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Jamestown weekly alert. [volume] (Jamestown, Stutsman County, D.T. [N.D.]) 1882-1925, March 01, 1894, Image 4

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The Jamestown Alert.
The Daily Au.ri ii tiulivureil in the city hjr «,,
rler», al W) cciii« month.
B»ily. one year 0 HO
Dally,six mouth* 3 00
Daily, three months 150
Weekly, one year "-00
Weekly, six mouth* 100
THE most retnarkuble passHge in Con
KreesmaD Johnson's recent remarks on
tariff Las been heretofore oimttud in
press notices of the speech. It is a
statement that causes no surprise com­
ing as it does from the congressman, to
those of his constituents who have fol­
lowed his political career in this state
and are familiar with his unexpected and
unloofcrHl for utterances as they out-crop
from time to time.
After properly assailing the Wil­
son bill for its unjust discrimi­
nation? against the farmer's prod­
ucts, Mr. Johnson referred to tue
prosperity of the country under Presi­
dent Harrison. He stated, what is un­
doubtedly an erroneous inference, that
during the year 1892, and up to Dec. 31
of that year, the people considered them­
selves prosperous and the country flour­
ishing that while Cleveland bad been
elected aud a democratic house chosen
also, that was a mere incident of no par­
ticular consequence to the country, as it
had happened before, and the ship of
state had sailed on, because a republican
senate was at the helm. Right here,
however, comes in Mr. Johnson's charac­
teristic statement. He said:
On the 20th day of February, 1893, the
unexpected happened in a small new
state remote from this capital. Ou that
day VV. N. Roach, the democratic caucus
nominee, was elected senator from North
Dakota, giving the democratic party a
clear majority in the senate. That was
twelve days before Cleveland was in­
augurated. That was the exact date
and hour when the panic of 1893 had its
birth. Right there our hard times began.
When the historian of the future traces
the unutterable sadness and suffering
and nun and misery of these Clevelaud
bard tim to their source aud fountain
he will stop right there with that fateful
20th of February.
Congressman Johnson, by this curious
tracery of events, lays the blame of hard
times for a great nation on the unhappy
North Dakota legislature, and particular­
ly thereby brings into criminal, if not
heinous, prominence the republican
members who made Senator Roach's
election possible. If Mr. Johnson had!
been a defeated candidate for the senate
seat himself he could not have more
tremendously denounced the recreant
republican legislators than in this ar­
raignment of them forjbringing on the
past panic, and the present hard times,
throughout the UnitedJStates.
This discharge of Congressman John­
son's wrath was like an avalanche from
Olympus. He meant every word of it,
and the good people] of North Dakota
can be excused for feeling a little pained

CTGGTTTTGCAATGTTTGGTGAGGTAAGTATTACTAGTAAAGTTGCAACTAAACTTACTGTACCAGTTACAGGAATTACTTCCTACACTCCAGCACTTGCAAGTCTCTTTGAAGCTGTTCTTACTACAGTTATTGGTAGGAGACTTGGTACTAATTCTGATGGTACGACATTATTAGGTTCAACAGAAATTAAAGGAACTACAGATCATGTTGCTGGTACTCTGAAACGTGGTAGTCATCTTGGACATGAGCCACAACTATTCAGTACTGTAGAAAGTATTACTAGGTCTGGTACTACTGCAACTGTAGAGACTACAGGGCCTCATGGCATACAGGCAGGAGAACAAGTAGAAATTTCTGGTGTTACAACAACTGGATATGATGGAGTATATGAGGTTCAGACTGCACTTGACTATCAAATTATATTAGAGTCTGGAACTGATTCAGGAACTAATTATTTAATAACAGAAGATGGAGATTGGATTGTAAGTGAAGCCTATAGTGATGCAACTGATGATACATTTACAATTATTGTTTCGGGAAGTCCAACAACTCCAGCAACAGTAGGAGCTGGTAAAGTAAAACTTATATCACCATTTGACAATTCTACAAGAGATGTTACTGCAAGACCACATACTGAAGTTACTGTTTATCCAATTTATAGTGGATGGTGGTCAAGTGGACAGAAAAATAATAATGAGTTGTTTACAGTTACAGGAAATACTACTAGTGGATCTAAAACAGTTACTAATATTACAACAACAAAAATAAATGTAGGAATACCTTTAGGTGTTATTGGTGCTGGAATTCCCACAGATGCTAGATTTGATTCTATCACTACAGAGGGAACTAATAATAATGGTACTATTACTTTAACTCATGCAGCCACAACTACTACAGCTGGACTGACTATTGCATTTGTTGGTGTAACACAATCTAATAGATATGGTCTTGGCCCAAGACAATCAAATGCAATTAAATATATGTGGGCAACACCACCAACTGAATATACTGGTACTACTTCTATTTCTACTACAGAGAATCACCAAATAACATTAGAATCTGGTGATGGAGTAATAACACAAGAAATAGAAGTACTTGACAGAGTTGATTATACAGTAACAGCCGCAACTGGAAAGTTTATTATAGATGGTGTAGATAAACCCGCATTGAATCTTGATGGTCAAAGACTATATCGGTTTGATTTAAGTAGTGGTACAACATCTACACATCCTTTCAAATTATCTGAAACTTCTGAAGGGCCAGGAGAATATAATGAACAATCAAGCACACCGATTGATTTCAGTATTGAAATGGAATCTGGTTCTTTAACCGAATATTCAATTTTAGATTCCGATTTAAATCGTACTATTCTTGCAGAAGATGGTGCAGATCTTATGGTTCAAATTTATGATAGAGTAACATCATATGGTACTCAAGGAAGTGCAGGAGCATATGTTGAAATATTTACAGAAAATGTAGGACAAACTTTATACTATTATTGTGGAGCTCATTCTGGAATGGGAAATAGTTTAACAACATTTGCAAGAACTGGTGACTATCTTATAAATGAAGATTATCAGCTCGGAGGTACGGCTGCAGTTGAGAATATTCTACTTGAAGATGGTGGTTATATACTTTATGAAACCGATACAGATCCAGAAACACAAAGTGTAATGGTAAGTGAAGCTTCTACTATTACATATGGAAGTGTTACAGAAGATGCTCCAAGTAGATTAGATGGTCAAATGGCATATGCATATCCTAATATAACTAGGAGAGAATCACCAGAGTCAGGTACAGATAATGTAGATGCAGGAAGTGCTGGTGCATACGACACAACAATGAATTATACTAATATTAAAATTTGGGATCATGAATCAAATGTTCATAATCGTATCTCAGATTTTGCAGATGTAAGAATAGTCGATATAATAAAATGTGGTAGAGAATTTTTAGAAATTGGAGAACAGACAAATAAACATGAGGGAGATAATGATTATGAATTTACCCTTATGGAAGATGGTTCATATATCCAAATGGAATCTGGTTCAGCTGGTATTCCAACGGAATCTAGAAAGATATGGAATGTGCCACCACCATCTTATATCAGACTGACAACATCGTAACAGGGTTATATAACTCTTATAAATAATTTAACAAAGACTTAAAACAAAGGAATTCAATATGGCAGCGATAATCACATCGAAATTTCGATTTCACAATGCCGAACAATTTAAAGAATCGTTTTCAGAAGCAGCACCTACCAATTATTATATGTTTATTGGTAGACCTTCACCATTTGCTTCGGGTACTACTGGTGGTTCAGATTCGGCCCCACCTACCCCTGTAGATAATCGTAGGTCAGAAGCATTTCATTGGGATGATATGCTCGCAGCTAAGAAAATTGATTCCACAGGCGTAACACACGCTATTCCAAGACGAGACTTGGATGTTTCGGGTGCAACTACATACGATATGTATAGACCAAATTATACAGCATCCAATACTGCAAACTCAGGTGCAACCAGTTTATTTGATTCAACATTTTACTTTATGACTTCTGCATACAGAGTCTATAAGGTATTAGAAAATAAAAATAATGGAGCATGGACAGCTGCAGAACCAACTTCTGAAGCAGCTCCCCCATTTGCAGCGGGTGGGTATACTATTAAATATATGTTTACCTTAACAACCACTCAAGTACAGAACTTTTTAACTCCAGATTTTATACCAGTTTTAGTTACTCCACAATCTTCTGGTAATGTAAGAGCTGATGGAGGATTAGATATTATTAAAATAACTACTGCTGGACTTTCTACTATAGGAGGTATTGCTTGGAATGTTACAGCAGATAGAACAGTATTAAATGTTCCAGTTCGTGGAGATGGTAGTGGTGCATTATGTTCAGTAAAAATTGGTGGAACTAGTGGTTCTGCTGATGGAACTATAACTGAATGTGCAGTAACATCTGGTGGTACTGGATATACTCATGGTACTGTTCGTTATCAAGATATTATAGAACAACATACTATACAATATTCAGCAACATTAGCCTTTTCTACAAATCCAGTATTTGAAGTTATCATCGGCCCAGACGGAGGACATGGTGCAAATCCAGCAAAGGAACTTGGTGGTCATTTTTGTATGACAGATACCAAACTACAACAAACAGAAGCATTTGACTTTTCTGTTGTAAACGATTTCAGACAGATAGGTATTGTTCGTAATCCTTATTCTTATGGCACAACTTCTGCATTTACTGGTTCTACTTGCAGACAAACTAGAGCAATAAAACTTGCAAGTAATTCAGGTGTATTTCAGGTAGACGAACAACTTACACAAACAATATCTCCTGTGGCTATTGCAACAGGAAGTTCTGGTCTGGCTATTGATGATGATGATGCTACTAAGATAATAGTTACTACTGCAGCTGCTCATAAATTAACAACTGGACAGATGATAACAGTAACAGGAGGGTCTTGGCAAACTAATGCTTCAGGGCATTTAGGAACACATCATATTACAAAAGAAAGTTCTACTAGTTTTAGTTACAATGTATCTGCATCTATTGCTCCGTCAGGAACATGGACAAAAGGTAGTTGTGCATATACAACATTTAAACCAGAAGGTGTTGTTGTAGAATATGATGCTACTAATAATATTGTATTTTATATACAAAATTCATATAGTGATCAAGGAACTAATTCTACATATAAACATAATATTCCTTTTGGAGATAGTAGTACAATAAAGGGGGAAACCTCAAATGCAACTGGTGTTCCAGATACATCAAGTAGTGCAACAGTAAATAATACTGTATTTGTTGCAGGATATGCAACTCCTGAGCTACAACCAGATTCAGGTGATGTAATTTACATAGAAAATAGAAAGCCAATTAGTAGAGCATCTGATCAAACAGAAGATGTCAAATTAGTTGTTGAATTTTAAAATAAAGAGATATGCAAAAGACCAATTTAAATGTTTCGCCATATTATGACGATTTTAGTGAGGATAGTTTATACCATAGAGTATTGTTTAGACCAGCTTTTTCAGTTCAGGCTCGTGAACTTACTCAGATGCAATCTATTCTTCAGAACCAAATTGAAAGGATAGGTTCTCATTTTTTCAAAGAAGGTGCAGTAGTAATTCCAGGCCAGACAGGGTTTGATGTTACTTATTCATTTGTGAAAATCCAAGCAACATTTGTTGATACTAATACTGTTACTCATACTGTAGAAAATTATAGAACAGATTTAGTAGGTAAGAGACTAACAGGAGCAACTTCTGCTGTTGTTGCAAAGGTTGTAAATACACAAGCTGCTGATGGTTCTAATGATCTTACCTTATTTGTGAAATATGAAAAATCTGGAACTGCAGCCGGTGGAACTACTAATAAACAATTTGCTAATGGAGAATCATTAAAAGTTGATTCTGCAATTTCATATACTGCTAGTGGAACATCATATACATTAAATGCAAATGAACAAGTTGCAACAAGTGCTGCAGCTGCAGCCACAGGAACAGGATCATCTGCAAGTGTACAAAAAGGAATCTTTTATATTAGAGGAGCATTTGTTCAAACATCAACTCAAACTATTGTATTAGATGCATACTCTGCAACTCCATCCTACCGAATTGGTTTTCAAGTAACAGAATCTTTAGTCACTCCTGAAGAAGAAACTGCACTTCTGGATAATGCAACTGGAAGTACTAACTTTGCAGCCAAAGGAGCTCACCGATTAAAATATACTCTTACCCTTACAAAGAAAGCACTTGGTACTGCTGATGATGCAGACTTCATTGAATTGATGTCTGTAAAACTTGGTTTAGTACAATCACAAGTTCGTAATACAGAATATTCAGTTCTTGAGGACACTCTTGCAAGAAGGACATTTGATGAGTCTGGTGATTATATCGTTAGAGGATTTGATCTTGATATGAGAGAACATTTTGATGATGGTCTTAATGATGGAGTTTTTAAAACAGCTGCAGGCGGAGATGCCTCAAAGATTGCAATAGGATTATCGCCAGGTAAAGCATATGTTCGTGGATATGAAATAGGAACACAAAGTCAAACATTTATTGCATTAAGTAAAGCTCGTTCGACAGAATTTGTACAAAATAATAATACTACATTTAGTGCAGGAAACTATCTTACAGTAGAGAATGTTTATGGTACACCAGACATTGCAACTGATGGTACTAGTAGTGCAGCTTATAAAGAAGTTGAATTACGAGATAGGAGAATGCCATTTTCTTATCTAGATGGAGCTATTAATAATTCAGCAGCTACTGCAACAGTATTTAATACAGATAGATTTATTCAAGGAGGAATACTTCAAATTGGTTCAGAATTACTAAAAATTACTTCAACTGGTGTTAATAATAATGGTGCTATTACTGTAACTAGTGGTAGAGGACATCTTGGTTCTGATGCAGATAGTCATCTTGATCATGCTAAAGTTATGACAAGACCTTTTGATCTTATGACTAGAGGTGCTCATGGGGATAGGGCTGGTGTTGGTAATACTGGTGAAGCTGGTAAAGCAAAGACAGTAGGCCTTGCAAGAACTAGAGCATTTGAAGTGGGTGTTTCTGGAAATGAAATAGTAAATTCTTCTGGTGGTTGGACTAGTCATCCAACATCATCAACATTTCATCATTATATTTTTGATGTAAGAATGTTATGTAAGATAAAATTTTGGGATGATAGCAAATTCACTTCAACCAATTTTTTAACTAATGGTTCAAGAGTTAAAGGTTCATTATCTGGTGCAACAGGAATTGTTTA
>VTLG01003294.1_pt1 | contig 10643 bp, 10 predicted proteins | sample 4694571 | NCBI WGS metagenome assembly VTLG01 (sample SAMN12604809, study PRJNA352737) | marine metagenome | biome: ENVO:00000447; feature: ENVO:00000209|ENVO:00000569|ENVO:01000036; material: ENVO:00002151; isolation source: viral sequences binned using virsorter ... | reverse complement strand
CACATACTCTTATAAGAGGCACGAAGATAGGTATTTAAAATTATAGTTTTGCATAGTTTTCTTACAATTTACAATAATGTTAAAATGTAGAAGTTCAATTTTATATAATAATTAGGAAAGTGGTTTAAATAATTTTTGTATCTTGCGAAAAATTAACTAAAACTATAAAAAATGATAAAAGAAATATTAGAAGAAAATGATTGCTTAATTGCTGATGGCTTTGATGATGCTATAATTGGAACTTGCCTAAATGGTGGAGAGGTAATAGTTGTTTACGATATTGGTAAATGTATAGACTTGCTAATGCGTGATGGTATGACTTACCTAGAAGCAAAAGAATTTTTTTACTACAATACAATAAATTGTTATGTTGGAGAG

and bewildered in learning that their
congressman in Washington has accused
the state of harboring the distinguished
villains who have brought the '•unutter­
able sadness and suffering and ruin of
these Cleveland hard times" upon us.
IF farmers of this great wheat belt
should diversify their crops as extensive­
ly as the Twin city dailies are now advis­
ing them to, what would become of the
wheat commission men. the elevator in­
terests, the boards of trade, and the big
wholesale and retail business that wheat
growing has annually poured into those
cities: and where will be the markets for
the products of this unusual change of
farm labor? If the farmer raises only
what he eats and exchanges his garden
and dairy products for groceries, and
lets the rest go. like abandoned fields,
where will be the market for the products
of the artiaan and manufacturer? Ex­
clusive dependence on the exchange of
farm commodities for a living, means a
reversal to the days of barter and trade,
to home spun garments, to the monotony
of primitive customs where life was
spent with little use for money, and men
had little U9e for life.
The daily papers advocate the farmer
getting along with as little money as
possible. They do not seem to think he
has wants and desires, like other folks,
that can only be satislied with money.
They think his province is to live like a
vegetable, work like a steer, and be
thankful that he is no worse off.
Money means progress and happiness:
means true diversified industries means
business and trade with every class and
it means an impartial distribution of
nature's gifts as each can beet secure
them. Without money in sufficient
quantities the farmer becomes a rustic, a
stay-at-home, a nan whose education
and advantages in life are encompassed
about by narrow surroundings, hardships
and ignorance. Money for his labor
means thrift and reward, in turn, for the
work of others means recompense for
the toil of the professional man. the
artist and educator and icsures civiliza­
tion. development and prosperity for the
whole nation.
The policy of the great dailies carried
out is to suppress every inclination of
the farmer to aspire to a better mode of
living, and to get into easier circum­
stances. Money is made a scarce article